RED HOOK, N.Y. (PIX11)-- At 14 Verona in Red Hook, when it rains it pours...inside.
For years, residents say they've put up with just about every problem a renter could imagine.
"There are no handi-cap ramps," said resident Michael Eckblad. "There's no elevator that is designed for residential use. There's no roof access. We're paying to heat the hallways. There's no proper fireproofing over all of the gas lines. There's water leaking all over the place. Do you want me to keep going?"
When they tried to contact the landlord, "He said if you don't like it, well you can move out," said Ann Neuman.
So after the landlord tried to raise rents on those who raised concerns, many of the tenants banded together to investigate the landlords history.
"It was pure joy to find out there were other people in this building who were suffering as well," said Neumann
When the tenants pulled the blueprints that allowed the landlords to get their certificate of occupancy they found some disturbing information about the architect who signed off on those plans.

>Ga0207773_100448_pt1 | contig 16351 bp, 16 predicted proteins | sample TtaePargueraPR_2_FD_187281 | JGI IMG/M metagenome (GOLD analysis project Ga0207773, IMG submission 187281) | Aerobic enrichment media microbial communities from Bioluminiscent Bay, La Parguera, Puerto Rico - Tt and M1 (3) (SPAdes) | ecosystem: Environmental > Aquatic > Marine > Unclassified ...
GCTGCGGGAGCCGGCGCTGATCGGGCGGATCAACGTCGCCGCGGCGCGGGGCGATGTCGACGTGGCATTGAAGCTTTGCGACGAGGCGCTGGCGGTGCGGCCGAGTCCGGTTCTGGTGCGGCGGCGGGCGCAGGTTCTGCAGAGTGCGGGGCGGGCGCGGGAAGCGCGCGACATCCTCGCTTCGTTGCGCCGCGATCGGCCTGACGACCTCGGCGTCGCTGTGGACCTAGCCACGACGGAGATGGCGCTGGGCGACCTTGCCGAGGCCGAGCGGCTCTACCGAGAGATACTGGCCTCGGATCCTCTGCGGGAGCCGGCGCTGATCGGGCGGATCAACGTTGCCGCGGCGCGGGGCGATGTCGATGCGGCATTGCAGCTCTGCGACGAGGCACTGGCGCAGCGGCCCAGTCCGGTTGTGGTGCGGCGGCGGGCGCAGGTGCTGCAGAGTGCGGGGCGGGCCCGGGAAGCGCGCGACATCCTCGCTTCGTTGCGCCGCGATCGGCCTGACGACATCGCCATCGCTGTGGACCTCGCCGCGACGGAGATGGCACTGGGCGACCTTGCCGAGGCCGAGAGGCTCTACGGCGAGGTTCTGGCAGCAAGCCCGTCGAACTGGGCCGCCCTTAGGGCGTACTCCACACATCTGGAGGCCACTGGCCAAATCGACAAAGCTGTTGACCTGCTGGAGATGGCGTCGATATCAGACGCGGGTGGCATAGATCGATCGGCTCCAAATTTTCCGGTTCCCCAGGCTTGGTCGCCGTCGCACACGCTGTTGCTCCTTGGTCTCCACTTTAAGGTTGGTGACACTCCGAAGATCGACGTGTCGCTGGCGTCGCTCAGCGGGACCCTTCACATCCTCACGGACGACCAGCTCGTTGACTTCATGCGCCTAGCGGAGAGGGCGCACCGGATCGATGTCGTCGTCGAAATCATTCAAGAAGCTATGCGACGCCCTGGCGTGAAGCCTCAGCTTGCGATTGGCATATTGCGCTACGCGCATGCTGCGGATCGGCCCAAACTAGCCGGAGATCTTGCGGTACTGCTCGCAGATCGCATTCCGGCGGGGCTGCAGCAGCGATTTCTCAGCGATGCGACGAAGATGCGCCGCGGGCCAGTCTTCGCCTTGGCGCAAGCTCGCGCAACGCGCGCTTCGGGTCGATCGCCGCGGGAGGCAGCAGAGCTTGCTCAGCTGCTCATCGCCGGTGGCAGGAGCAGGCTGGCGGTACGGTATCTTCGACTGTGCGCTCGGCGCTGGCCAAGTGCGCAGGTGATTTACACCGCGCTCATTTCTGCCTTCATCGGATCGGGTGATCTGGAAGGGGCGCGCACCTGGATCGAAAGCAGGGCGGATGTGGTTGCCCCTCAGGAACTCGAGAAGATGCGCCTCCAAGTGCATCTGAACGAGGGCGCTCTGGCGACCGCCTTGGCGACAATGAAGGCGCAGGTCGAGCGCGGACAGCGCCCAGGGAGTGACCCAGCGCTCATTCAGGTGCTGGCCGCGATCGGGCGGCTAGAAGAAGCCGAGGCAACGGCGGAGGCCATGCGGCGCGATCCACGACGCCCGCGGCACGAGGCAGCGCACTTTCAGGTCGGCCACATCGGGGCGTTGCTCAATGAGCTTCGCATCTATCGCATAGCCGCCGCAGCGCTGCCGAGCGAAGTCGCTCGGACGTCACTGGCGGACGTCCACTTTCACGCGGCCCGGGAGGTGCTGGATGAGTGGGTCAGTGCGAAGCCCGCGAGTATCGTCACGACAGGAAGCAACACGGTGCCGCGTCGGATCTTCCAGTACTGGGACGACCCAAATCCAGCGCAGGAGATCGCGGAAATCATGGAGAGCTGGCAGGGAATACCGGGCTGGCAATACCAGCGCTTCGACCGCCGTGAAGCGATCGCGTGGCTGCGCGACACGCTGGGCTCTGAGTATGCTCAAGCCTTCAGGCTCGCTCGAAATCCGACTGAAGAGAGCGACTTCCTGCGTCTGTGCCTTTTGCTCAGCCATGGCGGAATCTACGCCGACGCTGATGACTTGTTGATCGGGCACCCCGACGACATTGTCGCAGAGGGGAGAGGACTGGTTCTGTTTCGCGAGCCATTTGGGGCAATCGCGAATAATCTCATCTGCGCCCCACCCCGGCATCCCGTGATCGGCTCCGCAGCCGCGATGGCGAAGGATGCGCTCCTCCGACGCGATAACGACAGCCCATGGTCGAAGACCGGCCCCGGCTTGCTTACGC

"The architect that signed our plans is the same architect who signed plans for a building that collapsed during construction killing a worker and after that event that architect forfeited their rights to self certify moving forward," said Eckblad.
Even before the accident Assemblyman James Brennan called for a review of all projects by architect Henry Radusky and his firm Bricolage Designs citing a "rubber stamp" policy at the Department of Buildings for allegedly illegal plans.
As for the landlord, tenants say they make their checks payable to NOAM Coroporation: a management company whose chairman, Solomon Gottlieb, has been found on the Public Advocate's "Worst Landlord List".
Gottlieb did not return our calls for comment.
"The landlord did not only less than they were required to do to rent the building, but also made active efforts to hide the fact that that work wasn't done," said Eckblad
The DOB is now investigating and tenants say they want everyone involved held accountable.
But more importantly, they say they want to know their homes are safe.
"I want to assume that's the contract between a landlord and a tenant. And in this building it's been being violated for 15 years," said resident Rachel Foullon.